Winter Blues? Fast Help for Seasonal Affective Disorder
/ CBS NEWS
Seasonal affective disorder, a.k.a. "winter blues," is a form of depression that arises during the winter months, when days are short and dawn comes late.
About 5 percent of the population suffers from SAD, Dr. Alfred Lewy, professor of biological psychiatry at Oregon Health and Science University and a SAD specialist, tells CBS News. About 15 percent of the population has a mild form of SAD, he says.
If you or someone you care about seems to have SAD, you should know there are simple ways to get help. Keep clicking to find out more about treating SAD.
What causes SAD? The latest thinking is that shorter days cause an individual's inner time clock, or circadian rhythms, to fall out of sync with the time on the clock. Instead of waking up after dawn breaks, we wake up in darkness - and as a result feel sluggish and sad for the rest of the day. "It's like having jet lag for five months," Dr. Lewy says.
Seasonal affective disorder is four to five times more common in women than in men and seems to run in families, according to Dr. Lewy. In addition to sadness, SAD can cause carbohydrate cravings, weight gain, social withdrawal, and other problems.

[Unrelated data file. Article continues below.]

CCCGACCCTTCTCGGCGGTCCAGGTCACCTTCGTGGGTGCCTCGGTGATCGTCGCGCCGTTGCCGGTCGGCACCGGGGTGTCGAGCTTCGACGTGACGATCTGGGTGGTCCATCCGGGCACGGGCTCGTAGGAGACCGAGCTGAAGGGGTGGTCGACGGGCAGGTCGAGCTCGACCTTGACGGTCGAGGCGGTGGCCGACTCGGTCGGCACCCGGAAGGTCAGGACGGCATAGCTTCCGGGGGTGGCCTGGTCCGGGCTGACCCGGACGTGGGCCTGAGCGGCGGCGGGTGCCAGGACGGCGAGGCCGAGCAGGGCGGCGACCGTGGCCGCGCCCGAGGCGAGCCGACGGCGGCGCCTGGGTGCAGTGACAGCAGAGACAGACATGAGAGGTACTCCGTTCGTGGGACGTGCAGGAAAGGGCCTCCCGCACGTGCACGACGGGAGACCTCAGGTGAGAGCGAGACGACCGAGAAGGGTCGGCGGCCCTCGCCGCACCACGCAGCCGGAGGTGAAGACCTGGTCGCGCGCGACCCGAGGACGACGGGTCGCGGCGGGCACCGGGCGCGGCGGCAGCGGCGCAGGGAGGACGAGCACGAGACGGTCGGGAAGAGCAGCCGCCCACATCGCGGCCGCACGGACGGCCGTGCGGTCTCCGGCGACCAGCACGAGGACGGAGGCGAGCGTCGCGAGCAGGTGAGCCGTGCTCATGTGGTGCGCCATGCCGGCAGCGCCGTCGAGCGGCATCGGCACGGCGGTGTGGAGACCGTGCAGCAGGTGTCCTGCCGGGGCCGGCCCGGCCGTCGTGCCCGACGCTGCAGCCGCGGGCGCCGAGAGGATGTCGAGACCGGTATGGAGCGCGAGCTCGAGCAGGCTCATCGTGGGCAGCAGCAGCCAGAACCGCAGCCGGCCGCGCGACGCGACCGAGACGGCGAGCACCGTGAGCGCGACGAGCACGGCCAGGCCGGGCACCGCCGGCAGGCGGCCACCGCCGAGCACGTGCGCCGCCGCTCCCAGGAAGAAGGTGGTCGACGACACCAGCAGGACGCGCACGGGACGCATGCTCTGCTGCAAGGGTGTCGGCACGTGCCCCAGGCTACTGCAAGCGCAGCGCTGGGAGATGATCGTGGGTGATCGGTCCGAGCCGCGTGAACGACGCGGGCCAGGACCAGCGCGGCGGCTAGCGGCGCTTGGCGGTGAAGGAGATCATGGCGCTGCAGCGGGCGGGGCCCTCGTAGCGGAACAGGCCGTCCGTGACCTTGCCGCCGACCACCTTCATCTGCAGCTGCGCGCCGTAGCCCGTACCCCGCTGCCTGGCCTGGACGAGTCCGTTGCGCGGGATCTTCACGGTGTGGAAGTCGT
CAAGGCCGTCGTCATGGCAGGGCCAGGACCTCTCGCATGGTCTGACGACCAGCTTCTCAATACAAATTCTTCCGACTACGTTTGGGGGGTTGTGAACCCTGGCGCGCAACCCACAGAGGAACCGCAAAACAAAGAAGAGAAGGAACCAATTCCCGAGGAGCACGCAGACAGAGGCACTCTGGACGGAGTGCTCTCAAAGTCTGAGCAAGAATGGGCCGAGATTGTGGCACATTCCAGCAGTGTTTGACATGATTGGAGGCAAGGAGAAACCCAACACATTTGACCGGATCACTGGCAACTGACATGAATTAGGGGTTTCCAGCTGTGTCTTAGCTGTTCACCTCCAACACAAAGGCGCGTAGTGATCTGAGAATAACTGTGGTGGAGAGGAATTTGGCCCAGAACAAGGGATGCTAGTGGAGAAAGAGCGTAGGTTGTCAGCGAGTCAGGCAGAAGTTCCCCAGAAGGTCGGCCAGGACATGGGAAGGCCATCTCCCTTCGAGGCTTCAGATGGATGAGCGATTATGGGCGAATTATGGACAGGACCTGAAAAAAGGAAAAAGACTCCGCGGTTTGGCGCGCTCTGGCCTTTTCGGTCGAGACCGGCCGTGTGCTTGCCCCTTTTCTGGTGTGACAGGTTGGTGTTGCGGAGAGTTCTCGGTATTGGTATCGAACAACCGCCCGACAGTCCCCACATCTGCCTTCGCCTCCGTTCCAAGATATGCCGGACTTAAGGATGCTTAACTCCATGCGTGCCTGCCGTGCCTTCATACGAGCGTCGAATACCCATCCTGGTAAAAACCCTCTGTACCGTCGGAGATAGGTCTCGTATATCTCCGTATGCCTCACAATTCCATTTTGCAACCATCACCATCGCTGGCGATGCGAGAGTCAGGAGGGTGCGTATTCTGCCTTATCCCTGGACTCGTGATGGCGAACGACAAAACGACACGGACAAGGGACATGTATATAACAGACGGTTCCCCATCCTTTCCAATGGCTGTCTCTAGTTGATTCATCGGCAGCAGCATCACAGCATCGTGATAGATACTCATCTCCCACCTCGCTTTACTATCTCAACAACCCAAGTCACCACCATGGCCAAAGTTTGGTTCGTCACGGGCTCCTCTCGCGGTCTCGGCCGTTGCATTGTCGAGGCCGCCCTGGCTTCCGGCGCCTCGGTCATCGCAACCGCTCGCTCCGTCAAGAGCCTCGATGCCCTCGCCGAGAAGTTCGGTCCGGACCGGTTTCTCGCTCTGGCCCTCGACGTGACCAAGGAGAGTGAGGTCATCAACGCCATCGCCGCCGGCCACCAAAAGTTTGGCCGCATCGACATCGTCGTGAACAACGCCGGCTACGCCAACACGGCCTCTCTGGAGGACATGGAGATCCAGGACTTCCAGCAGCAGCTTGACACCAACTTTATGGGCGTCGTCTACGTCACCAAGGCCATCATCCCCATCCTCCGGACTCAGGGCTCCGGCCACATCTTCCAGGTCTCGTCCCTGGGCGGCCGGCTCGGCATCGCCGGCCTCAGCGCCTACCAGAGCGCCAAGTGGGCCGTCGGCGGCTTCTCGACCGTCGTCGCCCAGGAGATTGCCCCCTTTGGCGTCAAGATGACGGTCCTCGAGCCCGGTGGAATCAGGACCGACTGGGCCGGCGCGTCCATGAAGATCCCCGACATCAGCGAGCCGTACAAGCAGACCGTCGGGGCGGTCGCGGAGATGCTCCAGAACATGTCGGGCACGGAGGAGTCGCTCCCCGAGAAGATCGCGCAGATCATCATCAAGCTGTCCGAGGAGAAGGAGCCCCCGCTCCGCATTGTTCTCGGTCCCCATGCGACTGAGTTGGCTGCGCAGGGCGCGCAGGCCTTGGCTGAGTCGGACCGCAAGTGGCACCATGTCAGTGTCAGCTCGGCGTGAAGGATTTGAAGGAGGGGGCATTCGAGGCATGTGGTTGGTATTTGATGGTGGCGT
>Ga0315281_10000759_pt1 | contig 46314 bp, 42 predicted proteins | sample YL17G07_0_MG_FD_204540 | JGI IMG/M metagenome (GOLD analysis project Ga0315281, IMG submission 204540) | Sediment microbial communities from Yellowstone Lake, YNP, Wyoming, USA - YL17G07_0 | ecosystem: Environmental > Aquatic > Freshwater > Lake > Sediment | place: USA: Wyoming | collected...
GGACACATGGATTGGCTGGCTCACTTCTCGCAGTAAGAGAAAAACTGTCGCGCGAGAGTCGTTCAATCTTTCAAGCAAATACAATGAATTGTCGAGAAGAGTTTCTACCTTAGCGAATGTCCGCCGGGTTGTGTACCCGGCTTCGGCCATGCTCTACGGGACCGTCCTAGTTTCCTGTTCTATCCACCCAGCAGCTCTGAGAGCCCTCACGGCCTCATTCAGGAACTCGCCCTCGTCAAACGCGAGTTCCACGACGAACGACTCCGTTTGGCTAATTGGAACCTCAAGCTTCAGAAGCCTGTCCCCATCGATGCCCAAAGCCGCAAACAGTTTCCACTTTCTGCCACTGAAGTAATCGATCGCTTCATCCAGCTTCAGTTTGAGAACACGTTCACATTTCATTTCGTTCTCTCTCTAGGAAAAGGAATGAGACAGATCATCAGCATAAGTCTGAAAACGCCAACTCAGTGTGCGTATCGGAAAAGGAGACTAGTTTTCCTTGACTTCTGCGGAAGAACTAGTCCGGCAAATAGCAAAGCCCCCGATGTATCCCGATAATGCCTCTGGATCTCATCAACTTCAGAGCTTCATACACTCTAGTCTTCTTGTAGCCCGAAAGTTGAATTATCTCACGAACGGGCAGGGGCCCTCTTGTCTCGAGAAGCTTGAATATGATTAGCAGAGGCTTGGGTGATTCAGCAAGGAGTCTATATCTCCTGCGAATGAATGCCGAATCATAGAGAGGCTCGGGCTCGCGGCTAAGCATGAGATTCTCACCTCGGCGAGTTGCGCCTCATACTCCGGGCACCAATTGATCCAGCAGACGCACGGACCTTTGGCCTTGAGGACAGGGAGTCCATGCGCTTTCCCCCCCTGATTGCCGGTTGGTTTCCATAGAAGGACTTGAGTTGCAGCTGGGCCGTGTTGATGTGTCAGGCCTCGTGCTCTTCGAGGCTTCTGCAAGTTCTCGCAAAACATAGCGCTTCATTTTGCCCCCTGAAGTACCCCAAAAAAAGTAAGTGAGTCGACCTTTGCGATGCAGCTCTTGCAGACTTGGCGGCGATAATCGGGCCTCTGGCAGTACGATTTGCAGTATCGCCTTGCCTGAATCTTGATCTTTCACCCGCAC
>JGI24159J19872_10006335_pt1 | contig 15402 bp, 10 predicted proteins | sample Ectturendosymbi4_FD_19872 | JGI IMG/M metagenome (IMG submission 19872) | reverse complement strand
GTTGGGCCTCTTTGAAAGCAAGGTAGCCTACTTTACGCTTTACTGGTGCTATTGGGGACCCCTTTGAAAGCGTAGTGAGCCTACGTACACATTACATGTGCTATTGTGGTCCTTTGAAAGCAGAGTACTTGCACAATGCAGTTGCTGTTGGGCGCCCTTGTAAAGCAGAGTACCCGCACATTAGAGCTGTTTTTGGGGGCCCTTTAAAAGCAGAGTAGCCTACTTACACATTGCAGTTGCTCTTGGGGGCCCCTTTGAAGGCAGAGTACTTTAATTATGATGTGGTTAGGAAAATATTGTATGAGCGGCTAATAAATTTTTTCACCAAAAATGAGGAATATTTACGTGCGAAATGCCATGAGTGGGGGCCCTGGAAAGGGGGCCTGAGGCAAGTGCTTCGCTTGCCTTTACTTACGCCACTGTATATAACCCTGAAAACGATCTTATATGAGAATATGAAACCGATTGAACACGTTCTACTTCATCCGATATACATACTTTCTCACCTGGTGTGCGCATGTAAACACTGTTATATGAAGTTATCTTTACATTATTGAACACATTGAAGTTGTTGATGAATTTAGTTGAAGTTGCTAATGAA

What can be done to ease symptoms of SAD? The same sorts of steps that can be helpful for other forms of depression often seem to help in cases of SAD. Regular exercise, eating a well-balanced diet, spending time with friends and family, getting enough sleep, and avoiding excessive drinking can all provide some measure of relief.
Exposure to bright light can also help.
Someone who might have SAD can try spending time outdoors as soon as possible after rising. Even on a cloudy day, 15 to 30 minutes of outdoor light might be enough to reset your body's time clock and boost your mood. Indoor lighting just isn't bright enough.
Another way to get more of the bright light the body needs is to move someplace sunny. Settling closer to the equator will mean earlier dawns and more hours of sunlight each day.
Can't move? Maybe you could find a sunny place to vacation.
Since moving or taking an extended vacation is often out of the question, Dr. Lewy and other SAD experts recommend light therapy, which involves sitting in front of super-bright lights shortly after waking (or in some cases, in the early evening).
So-called "light boxes" are available from various manufacturers. SAD sufferers often feel better when they get about 10,000 lux (that's a unit of light intensity), often for 30 minutes or so a day, Dr. Lewy says. Ten thousand lux is about 20 times brighter than regular indoor lights.
Light boxes should use fluorescent lights. Exposure to full-spectrum lights can cause cataracts and other problems, Dr. Lewy says.
Some people who suffer from SAD benefit from antidepressant medication. Doctors often prescribe selective serotonin reuptake inhibitor (SSRI) drugs such as Prozac, says Dr. Lewy. If you're feeling depressed, it's always a good idea to consult a doctor.